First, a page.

Ihe French presidents have long loved the cheers of Africans, the small French flags waved on the road to airports, the crowds and the welcome change of scenery provided by the warmth of a highly organized spontaneous welcome, the celebration of “special ties » that unite France with many African countries. In Timbuktu, in 2013, after the launch of the “Serval” operation intended to block the breakthrough of the jihadists towards the south, while jubilant Malians thanked him, François Hollande had affirmed that he lived ” the most important day of [s]political life”. Emmanuel Macron seemed over the moon, in Ouagadougou, at the end of 2017, in front of an amphitheater of students applauding his promise to break with a postcolonial vision and to speak from now on as equals with Africans. “There is no more African policy for France! », he even proclaimed.
It would be too easy, when French soldiers are being expelled from Mali and Burkina Faso, when France is shouted down in the streets, when, on T-shirts, Vladimir Poutine has replaced Emmanuel Macron, to see only “the hand of Moscow” in this spectacular dismissal of France. If the mercenaries of the Wagner Group can offer their services – life insurance for the putschist military in power – if Africans “walk” in the crude Russian propaganda, it is because they see Vladimir Putin as a man who has taken up his country, something their leaders have never been able to do. It is also that in Mali, fundamental freedoms have been suppressed and that a climate of fear has spread. But, fundamentally, many Sahelians are turning their backs on France because they blame it for its inability to restore security.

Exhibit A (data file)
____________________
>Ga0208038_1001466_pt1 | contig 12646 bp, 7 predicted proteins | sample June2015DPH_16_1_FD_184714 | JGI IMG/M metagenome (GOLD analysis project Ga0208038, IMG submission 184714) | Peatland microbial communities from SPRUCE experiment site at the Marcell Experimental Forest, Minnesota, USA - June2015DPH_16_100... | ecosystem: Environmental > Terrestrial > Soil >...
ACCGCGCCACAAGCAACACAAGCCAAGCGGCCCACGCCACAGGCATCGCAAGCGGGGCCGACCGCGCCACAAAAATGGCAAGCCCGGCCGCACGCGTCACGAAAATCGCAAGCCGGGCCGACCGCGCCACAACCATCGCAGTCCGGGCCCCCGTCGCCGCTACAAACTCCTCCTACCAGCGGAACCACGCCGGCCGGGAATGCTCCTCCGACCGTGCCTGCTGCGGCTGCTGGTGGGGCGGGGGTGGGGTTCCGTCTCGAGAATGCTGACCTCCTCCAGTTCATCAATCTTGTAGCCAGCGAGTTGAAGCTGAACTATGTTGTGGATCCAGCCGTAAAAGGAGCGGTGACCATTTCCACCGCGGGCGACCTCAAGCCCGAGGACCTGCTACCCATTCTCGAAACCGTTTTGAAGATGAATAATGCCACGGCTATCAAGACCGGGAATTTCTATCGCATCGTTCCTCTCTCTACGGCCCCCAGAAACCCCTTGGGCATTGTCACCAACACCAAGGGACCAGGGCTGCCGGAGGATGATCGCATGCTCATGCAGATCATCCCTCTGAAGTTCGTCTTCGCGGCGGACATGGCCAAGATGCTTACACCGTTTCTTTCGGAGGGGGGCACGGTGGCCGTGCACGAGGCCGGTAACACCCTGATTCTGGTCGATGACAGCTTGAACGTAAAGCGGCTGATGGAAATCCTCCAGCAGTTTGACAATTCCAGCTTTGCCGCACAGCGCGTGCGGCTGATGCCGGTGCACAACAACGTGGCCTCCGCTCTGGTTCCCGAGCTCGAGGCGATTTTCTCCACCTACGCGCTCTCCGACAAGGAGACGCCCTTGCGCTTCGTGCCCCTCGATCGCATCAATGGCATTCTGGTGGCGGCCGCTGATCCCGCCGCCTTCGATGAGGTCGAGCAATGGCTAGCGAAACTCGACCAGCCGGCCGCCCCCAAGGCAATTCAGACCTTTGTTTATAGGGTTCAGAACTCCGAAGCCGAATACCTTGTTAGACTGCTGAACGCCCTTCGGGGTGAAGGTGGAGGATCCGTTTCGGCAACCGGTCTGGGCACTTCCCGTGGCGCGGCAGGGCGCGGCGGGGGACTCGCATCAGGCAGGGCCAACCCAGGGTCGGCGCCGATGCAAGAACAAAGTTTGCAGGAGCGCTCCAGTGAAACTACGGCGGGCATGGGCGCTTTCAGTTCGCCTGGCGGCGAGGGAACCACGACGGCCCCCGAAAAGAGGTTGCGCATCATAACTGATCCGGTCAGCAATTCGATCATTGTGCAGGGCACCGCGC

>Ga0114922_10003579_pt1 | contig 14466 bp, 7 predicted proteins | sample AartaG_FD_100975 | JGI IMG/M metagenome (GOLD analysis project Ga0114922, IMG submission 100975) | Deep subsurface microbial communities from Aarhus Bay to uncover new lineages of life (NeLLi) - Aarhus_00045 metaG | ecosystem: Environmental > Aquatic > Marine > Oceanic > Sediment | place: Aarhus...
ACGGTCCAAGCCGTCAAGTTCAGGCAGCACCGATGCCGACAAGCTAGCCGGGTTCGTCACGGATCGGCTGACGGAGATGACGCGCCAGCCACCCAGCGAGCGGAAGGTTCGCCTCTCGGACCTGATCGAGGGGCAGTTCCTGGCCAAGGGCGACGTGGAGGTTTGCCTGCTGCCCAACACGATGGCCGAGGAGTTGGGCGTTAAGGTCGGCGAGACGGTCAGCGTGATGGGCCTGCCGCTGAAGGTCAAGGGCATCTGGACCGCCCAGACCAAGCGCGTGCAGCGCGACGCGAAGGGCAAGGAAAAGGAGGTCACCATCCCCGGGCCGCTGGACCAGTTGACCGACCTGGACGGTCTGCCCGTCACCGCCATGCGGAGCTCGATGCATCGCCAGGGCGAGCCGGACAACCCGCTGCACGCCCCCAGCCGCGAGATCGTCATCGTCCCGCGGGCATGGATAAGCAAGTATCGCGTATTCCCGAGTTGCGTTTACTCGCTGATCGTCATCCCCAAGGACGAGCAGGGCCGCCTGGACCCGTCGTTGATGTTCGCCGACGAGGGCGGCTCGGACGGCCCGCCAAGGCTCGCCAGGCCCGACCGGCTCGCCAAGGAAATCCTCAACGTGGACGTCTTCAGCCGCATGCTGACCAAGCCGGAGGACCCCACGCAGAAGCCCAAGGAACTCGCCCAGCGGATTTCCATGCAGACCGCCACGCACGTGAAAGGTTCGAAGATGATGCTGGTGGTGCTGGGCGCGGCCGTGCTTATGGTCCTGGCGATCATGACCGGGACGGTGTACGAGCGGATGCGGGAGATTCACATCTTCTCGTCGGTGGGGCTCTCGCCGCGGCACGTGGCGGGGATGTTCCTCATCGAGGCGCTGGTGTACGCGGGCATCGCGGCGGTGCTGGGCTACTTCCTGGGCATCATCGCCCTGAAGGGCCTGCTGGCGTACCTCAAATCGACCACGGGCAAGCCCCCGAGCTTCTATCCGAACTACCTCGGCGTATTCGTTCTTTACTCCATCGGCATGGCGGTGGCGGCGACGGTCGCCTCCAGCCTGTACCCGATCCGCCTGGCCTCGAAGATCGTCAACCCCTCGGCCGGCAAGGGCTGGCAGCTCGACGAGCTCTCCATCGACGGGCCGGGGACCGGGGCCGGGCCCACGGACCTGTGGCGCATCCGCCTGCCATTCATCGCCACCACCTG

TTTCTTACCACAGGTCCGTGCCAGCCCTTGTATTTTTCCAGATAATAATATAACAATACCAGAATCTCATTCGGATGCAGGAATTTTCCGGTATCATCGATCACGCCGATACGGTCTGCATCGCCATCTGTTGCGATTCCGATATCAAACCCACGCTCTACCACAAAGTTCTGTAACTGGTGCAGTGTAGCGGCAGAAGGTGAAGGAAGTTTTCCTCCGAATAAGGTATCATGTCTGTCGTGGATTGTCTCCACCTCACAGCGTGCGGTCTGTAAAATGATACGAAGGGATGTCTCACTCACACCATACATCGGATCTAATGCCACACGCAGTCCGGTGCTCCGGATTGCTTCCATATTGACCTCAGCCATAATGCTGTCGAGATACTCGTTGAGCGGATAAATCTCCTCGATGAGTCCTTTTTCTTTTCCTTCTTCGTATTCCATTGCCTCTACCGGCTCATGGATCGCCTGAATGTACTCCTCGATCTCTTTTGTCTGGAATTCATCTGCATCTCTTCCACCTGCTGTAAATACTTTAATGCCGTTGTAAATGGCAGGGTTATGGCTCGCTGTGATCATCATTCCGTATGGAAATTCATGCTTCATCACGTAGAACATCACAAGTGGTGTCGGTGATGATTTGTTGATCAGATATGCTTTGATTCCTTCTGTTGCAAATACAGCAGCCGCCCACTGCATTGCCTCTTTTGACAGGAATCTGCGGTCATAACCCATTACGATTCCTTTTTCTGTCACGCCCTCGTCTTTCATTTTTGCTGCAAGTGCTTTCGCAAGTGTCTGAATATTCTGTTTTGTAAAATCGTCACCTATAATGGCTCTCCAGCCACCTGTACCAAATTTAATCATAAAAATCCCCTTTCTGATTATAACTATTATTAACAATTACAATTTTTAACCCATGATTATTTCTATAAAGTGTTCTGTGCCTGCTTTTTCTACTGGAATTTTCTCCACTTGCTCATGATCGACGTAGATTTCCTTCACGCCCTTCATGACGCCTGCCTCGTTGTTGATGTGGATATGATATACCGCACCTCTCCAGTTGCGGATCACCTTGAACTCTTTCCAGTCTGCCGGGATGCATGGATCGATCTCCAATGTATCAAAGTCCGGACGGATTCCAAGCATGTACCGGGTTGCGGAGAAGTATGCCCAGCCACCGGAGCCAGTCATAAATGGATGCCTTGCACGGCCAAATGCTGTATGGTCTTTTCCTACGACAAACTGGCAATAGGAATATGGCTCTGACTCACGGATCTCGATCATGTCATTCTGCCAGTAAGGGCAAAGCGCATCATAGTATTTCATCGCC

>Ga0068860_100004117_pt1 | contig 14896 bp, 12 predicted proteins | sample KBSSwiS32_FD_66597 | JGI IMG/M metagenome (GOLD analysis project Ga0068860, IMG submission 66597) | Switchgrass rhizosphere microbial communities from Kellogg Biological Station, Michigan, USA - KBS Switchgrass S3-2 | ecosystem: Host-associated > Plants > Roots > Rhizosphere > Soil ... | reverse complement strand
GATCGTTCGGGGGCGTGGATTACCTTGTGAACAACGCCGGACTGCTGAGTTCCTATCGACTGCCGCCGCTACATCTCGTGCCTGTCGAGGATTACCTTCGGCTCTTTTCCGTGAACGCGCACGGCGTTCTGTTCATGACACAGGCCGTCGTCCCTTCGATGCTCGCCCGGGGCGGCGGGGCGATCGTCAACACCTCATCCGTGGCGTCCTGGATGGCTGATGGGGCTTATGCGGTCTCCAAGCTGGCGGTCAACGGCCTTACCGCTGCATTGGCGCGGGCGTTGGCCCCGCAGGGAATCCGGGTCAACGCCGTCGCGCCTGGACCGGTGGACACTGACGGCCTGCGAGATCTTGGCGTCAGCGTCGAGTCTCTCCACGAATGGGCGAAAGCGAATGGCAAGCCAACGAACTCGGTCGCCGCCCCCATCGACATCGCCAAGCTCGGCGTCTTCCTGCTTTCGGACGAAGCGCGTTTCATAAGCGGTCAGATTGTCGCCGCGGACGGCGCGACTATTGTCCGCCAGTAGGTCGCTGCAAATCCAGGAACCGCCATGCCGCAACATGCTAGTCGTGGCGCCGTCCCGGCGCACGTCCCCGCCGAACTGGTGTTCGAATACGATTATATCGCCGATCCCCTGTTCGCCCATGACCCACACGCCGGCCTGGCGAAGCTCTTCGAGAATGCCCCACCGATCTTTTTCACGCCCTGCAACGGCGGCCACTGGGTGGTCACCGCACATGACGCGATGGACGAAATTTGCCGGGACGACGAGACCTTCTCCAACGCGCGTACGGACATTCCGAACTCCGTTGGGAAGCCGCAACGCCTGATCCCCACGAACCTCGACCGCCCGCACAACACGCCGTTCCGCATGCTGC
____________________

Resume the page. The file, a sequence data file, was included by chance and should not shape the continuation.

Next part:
However, this impotence is fundamentally the result of a lack of analysis: the jihadist attacks, of which the countries of the Sahel have been victims since the fall of the Libyan dictator Gaddafi in 2011 brought arms and combatants there, have turned into endogenous conflicts. . Jihadist fighters, originally foreigners, are now recruited from local communities victimized, held to ransom or abandoned by the central power, or faced with inter-community conflicts – often linked to land use – that are never arbitrated. Over the years, jihadist groups “ recruited locally by proposing an alternative mode of governance. France then found itself embroiled in a war that no longer targeted “terrorist groups”, but local, sometimes microlocal, insurrections. In the case of Mali, we can even speak of a civil war”explained to World January 6 Rémi Carayol, journalist specializing in Africa, author of Sahelian mirage. France at war in Africa. Serval, Barkhane and after (The Discovery, 2023).
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